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King County takes over mitigation role for wetland projects
King County Executive Dow Constantine recently announced a proposed mitigation credit program when it comes to developers and their impact on local wetlands.
According to the executive’s office, the program — the first of its kind in the state — would allow developers to pay a fee to the county instead of completing individual mitigation projects when their projects affect wetland areas.
“With this proposal, we couple greater predictability for builders to greater certainty that we will successfully protect and restore streams and wetlands,” Constantine said. “This approach affirms King County’s commitment to innovation and collaboration with regulatory agencies, the environmental community and the development community.”
According to state law, builders are required to avoid and minimize impacts to wetlands and other similar areas as much as they possibly can. When such impacts are unavoidable, builders are required to mitigate them. The costs of that mitigation typically comes out of the builder’s or developer’s own pocket, something this proposal hopes to address, according to the executive’s office.
Under this plan, builders would voluntarily buy “mitigation credits” to meet those obligations to preserving wetlands. The county would pool those payments and, in turn, design, construct and maintain wetlands mitigation projects itself.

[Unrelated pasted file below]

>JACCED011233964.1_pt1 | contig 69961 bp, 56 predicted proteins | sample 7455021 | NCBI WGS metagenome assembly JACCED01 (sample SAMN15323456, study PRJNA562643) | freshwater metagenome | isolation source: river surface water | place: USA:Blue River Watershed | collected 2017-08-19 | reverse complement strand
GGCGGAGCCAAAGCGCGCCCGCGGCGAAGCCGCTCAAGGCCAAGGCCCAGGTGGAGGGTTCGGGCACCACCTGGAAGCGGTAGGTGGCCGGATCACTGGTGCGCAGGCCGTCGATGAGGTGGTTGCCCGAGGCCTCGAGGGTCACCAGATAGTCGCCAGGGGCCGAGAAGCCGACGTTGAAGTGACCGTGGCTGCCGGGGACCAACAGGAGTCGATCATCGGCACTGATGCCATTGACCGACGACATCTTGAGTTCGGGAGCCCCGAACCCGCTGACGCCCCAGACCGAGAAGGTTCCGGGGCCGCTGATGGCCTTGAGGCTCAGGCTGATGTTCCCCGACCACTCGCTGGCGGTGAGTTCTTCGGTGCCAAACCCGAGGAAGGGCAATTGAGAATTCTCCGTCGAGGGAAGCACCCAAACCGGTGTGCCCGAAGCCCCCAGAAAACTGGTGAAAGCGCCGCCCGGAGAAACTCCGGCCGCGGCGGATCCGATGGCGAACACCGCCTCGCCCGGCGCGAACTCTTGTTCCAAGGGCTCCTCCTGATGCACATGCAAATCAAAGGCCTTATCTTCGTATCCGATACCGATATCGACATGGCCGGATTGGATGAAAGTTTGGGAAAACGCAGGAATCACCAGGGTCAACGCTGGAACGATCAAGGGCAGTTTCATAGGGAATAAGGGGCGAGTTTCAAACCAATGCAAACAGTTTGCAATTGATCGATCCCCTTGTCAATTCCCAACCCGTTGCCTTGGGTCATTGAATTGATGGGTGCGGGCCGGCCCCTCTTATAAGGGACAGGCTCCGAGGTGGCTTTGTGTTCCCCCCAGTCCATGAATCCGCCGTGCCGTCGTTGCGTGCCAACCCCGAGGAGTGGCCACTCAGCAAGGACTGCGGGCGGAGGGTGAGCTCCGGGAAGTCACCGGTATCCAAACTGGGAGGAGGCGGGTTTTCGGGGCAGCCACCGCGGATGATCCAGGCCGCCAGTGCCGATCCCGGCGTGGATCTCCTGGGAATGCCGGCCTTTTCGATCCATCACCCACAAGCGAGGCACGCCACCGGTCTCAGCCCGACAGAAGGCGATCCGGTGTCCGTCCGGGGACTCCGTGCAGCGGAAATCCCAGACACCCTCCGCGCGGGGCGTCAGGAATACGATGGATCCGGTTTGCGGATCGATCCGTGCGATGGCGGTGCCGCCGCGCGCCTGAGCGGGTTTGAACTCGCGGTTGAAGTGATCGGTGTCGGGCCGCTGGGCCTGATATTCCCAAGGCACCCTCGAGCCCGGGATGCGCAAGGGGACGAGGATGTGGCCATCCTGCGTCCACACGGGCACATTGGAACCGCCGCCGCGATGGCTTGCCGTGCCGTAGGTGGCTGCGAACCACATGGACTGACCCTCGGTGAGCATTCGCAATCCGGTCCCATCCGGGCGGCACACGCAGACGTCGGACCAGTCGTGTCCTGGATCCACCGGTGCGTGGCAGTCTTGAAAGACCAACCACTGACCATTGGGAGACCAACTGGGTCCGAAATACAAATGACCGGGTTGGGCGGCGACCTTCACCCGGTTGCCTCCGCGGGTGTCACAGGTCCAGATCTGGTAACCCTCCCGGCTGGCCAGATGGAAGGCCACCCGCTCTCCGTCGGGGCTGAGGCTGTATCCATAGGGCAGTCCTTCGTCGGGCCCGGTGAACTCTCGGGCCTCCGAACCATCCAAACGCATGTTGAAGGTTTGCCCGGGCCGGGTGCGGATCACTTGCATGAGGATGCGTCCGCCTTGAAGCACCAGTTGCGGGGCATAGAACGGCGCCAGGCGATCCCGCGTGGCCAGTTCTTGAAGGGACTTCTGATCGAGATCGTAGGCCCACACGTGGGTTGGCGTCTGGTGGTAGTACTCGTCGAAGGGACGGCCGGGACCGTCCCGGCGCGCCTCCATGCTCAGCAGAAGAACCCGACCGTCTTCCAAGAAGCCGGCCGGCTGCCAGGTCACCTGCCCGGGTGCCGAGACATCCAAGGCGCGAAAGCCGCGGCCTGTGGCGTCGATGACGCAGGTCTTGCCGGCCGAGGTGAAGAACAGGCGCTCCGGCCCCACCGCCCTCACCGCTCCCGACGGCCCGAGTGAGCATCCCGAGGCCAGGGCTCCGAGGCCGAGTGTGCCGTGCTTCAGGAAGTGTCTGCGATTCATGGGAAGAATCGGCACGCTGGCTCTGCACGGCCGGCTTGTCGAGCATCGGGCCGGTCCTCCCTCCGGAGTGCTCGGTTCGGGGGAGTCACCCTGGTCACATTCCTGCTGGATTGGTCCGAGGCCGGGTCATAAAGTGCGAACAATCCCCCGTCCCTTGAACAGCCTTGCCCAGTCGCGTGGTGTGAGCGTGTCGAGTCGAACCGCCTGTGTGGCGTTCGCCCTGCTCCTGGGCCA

“By pooling mitigation payments, King County can build larger restoration projects with greater benefits to the environmental health of Puget Sound’s watersheds,” Constantine said. “And lands where projects occur will be permanently protected as open space, ensuring a legacy of a healthy environment for future generations.”
The developers in the county feel this proposal will relieve some of the onerous and time-consuming aspects of wetlands mitigation, said Sam Anderson, executive director of the Master Builders Association of King and Snohomish counties.
“The county is proposing to provide people with additional mitigation options; it is not a new regulatory authority,” Anderson said. “This new mitigation tool would shift some of the burden of navigating the regulatory process off the private sector and onto King County government. This should streamline the permitting process for builders and facilitate homebuilding in King County in ways that respect natural environment.”
According to the Executive’s office, the proposal falls in line with 2008 federal regulations regarding “in-lieu fee mitigation.” The state Department of Ecology and the U.S. Army Corps of Engineers would co-chair the regulatory oversight committee to make sure everything’s above board.
Ted Sturdevant, director of the DOE, feels this program allows for a pre-emptive strike on wetlands mitigation.
“In-lieu fees make the solution ready ahead of the need,” he said. “When a particular project cannot avoid damage to wetlands, a mitigation project will be available, and in many cases, already under way, pre-designed to maximize the environmental benefits for that watershed. That’s a win for all concerned, and we’re pleased to approve this program.”